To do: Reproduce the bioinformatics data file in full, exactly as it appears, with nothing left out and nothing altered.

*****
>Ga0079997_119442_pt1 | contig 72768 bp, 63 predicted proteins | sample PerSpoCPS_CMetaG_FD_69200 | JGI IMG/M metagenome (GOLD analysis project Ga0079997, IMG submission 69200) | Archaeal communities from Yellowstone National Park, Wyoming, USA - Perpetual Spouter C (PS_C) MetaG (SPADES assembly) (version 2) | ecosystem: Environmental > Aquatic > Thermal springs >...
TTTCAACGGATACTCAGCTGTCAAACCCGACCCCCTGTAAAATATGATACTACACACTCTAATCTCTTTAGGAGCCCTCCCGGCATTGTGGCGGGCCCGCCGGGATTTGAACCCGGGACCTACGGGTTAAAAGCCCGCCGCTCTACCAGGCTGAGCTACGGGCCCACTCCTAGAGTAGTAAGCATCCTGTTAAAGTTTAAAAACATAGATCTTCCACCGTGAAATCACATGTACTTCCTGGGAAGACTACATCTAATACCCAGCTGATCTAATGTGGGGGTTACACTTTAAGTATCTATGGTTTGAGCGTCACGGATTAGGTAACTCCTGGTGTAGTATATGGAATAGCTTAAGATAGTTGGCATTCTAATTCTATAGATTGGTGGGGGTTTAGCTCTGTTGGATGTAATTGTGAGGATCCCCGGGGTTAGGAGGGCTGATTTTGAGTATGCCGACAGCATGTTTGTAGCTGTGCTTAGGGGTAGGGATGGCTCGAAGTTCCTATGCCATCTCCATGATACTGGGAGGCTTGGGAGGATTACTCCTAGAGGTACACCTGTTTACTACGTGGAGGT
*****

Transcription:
>Ga0079997_119442_pt1 | contig 72768 bp, 63 predicted proteins | sample PerSpoCPS_CMetaG_FD_69200 | JGI IMG/M metagenome (GOLD analysis project Ga0079997, IMG submission 69200) | Archaeal communities from Yellowstone National Park, Wyoming, USA - Perpetual Spouter C (PS_C) MetaG (SPADES assembly) (version 2) | ecosystem: Environmental > Aquatic > Thermal springs >...
TTTCAACGGATACTCAGCTGTCAAACCCGACCCCCTGTAAAATATGATACTACACACTCTAATCTCTTTAGGAGCCCTCCCGGCATTGTGGCGGGCCCGCCGGGATTTGAACCCGGGACCTACGGGTTAAAAGCCCGCCGCTCTACCAGGCTGAGCTACGGGCCCACTCCTAGAGTAGTAAGCATCCTGTTAAAGTTTAAAAACATAGATCTTCCACCGTGAAATCACATGTACTTCCTGGGAAGACTACATCTAATACCCAGCTGATCTAATGTGGGGGTTACACTTTAAGTATCTATGGTTTGAGCGTCACGGATTAGGTAACTCCTGGTGTAGTATATGGAATAGCTTAAGATAGTTGGCATTCTAATTCTATAGATTGGTGGGGGTTTAGCTCTGTTGGATGTAATTGTGAGGATCCCCGGGGTTAGGAGGGCTGATTTTGAGTATGCCGACAGCATGTTTGTAGCTGTGCTTAGGGGTAGGGATGGCTCGAAGTTCCTATGCCATCTCCATGATACTGGGAGGCTTGGGAGGATTACTCCTAGAGGTACACCTGTTTACTACGTGGAGGT